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  • Anatomy 101: ACL/PCL

Anatomy 101: ACL/PCL

  • by Admin
  • May 9, 2018

For the last couple of months, I have been discussing the knee joint and what happens to it during flexion and extension.

The thing is is that I cannot leave the knee and talk about the supporting cast inside the joint (the guys that hold the knee together). These are four ligaments that form either an M or a W (depends on what school you went to, I learnt it as a W) and they are:

  • Anterior Cruciate Ligament (ACL),
  • Posterior Cruciate Ligament (PCL),
  • Medial Collateral Ligament (MCL), and
  • Lateral Collateral Ligament (LCL)


The Anterior Cruciate Ligament (ACL) is a ligament that connect the femur (thigh bone) to the tibial plateau (shin). Its connection starts at the posterior aspect of the femur and joins into the anterior aspect of the tibial plateau. Its purpose is twofold:

  • It prevents forward “shearing” of the femur against the tibia during knee flexion, and
  • It prevents medial rotation of the femur against the tibia [1]

The Posterior Cruciate Ligament (PCL) is a ligament that also connects the thigh bone to the shin bone in the medial (center) of the joint. Its connection starts at the anterior aspect of the femur and connects to the posterior aspect of the tibial plateau. Its purpose is also two-fold:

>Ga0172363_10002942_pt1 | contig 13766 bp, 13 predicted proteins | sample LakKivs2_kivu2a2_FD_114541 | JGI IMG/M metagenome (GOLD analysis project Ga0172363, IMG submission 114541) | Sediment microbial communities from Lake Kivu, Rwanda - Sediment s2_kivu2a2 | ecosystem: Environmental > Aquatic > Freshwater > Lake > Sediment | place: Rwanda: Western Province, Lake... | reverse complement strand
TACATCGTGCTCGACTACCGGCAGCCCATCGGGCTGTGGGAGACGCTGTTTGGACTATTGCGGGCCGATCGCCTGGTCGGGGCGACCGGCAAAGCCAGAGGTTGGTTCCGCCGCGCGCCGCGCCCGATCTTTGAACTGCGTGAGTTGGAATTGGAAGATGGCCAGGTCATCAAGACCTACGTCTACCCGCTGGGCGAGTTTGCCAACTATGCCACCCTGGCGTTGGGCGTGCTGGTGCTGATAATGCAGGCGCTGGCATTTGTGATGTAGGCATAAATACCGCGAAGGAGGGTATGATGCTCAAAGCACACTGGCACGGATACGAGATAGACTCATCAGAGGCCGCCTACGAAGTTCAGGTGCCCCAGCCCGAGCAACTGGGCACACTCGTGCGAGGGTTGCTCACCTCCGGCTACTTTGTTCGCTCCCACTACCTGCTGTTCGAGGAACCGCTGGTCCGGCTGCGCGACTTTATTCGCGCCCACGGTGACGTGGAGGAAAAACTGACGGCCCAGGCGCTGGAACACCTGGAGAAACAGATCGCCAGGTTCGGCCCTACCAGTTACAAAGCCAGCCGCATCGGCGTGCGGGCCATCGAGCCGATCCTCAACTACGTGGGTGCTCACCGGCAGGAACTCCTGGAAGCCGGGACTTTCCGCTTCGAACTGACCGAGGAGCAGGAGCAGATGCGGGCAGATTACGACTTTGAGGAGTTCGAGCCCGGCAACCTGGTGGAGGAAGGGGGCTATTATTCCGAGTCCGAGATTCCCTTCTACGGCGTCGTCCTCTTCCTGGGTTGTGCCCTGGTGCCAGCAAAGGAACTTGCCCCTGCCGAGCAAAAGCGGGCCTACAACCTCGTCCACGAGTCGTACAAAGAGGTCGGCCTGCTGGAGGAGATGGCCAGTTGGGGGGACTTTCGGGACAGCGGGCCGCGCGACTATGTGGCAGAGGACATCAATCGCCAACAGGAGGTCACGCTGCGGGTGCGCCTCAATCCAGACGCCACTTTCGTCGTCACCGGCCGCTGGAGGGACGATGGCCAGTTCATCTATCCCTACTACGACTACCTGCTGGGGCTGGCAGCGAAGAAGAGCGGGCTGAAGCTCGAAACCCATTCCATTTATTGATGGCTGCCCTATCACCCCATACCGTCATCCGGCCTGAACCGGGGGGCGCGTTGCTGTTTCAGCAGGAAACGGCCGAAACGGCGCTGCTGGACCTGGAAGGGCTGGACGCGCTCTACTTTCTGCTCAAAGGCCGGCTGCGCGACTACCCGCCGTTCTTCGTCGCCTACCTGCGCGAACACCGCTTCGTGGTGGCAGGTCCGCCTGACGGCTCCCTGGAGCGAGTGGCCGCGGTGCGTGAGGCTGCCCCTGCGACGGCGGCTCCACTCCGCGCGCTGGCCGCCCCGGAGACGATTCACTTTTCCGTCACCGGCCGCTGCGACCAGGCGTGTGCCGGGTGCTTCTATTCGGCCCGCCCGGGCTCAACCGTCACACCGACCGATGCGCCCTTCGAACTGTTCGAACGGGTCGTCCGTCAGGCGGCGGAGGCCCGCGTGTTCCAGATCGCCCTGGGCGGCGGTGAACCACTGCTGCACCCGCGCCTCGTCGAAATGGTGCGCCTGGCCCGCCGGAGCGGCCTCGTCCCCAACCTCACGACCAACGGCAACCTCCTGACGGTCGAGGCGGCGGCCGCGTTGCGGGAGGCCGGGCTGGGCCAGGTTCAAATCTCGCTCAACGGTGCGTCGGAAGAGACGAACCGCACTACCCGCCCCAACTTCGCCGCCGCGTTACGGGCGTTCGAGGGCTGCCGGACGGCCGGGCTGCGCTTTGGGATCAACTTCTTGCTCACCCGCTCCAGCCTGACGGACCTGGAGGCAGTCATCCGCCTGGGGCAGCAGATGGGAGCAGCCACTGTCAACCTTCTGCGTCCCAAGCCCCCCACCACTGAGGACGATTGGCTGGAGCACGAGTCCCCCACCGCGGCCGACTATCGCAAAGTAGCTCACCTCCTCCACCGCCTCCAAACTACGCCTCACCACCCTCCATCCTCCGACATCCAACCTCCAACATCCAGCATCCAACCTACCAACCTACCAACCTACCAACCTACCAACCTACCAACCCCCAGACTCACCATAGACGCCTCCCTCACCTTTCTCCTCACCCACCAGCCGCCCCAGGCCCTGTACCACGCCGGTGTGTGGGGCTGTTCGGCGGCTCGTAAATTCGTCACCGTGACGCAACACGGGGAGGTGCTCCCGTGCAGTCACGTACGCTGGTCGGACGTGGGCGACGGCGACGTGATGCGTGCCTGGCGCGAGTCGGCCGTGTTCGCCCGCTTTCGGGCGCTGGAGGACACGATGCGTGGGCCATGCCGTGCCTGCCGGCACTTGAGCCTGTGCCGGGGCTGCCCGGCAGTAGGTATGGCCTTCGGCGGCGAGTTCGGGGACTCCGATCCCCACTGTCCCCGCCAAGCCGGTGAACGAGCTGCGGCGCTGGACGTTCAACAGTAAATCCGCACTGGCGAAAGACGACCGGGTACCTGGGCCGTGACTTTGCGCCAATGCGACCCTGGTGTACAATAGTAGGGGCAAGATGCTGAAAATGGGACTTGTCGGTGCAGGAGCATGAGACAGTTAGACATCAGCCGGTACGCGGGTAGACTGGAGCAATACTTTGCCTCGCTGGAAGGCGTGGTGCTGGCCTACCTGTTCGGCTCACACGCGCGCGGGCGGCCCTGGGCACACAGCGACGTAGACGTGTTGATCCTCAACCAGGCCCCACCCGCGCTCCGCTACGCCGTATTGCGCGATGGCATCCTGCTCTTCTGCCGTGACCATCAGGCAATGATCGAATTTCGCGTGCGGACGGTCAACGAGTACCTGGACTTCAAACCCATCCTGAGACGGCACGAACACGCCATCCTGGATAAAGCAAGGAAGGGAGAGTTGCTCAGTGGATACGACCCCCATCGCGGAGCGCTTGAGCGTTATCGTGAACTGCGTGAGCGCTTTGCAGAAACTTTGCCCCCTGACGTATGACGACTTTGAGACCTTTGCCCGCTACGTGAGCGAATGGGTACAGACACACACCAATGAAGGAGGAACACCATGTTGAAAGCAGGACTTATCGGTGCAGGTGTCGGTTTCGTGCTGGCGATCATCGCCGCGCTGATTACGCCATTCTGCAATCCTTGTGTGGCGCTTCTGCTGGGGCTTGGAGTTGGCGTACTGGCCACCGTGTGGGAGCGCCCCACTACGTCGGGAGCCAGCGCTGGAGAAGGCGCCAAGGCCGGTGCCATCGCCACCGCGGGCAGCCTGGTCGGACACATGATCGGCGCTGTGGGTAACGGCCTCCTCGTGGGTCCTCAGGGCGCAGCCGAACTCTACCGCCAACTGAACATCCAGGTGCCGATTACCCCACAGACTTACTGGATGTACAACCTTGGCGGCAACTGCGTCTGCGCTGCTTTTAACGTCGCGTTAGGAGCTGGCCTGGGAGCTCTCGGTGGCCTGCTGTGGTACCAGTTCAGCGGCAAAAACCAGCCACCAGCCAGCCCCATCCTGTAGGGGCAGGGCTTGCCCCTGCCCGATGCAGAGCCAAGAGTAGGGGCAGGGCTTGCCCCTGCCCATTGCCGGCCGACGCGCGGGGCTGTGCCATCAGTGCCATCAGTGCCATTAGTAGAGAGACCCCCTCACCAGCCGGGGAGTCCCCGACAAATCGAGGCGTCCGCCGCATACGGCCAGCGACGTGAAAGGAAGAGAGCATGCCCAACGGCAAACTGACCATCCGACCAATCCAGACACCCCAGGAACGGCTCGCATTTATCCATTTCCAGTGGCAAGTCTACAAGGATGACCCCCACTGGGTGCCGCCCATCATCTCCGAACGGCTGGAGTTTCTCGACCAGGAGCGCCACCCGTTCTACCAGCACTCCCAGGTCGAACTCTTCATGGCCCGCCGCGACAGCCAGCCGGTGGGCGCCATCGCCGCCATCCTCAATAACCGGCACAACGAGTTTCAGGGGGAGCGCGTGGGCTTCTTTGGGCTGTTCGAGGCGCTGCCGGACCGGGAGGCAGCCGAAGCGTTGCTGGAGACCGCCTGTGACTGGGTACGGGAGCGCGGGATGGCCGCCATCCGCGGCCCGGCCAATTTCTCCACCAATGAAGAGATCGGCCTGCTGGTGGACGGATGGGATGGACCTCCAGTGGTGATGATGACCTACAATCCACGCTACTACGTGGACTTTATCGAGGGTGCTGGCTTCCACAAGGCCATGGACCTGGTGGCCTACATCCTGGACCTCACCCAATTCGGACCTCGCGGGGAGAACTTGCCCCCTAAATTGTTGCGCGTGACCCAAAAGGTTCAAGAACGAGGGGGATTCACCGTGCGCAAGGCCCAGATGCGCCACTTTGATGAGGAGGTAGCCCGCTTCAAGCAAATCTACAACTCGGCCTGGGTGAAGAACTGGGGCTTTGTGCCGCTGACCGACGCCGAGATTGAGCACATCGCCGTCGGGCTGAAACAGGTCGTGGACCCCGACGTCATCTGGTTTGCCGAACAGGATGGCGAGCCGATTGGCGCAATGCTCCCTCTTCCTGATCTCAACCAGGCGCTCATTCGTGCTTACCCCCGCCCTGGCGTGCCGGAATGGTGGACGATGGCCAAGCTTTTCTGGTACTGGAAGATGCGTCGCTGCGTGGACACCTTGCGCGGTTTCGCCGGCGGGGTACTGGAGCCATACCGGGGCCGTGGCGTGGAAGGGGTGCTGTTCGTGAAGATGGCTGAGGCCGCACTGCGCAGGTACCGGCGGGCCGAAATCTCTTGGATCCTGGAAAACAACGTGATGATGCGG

• It prevents the femur from sliding off the anterior edge from the tibia, and
  • It prevents the tibia from displacing posterior to the femur [2]

These two ligaments when looked at from the front or the back of the knee look like they form an X
The Medial Collateral Ligament (MCL) is a ligament that also connects the thigh bone to the shin, but this connection is on the medial aspect of the knee joint (inner part of the knee, please refer to the picture above). Its connection starts at the upper part of the medial (inner) epicondyle of the femur and connects to the medial part of the tibial plateau. Its purpose is to resist forces that would push the knee medially.
The Lateral Collateral Ligament (LCL) is a ligament that once again connects the thigh bone to the shin, this connection is on the lateral aspect of the knee joint (outer part of the knee). Its connection starts at the upper part of the lateral (outside) epicondyle of the femur and connects to superior aspect of the fibula. Its function is to resist forces that would push the knee laterally.
Now I hope that you can see the importance of this specific structure after we analyzed what happens during a squat. These ligaments need to be able to do their jobs properly so that the forces from the squat can extend down into the shin and be used properly. And that pretty much covers the knee. In the next couple of weeks, we are going to get into the hip for a few weeks and look at what happens there.


Tags: ACL PCL

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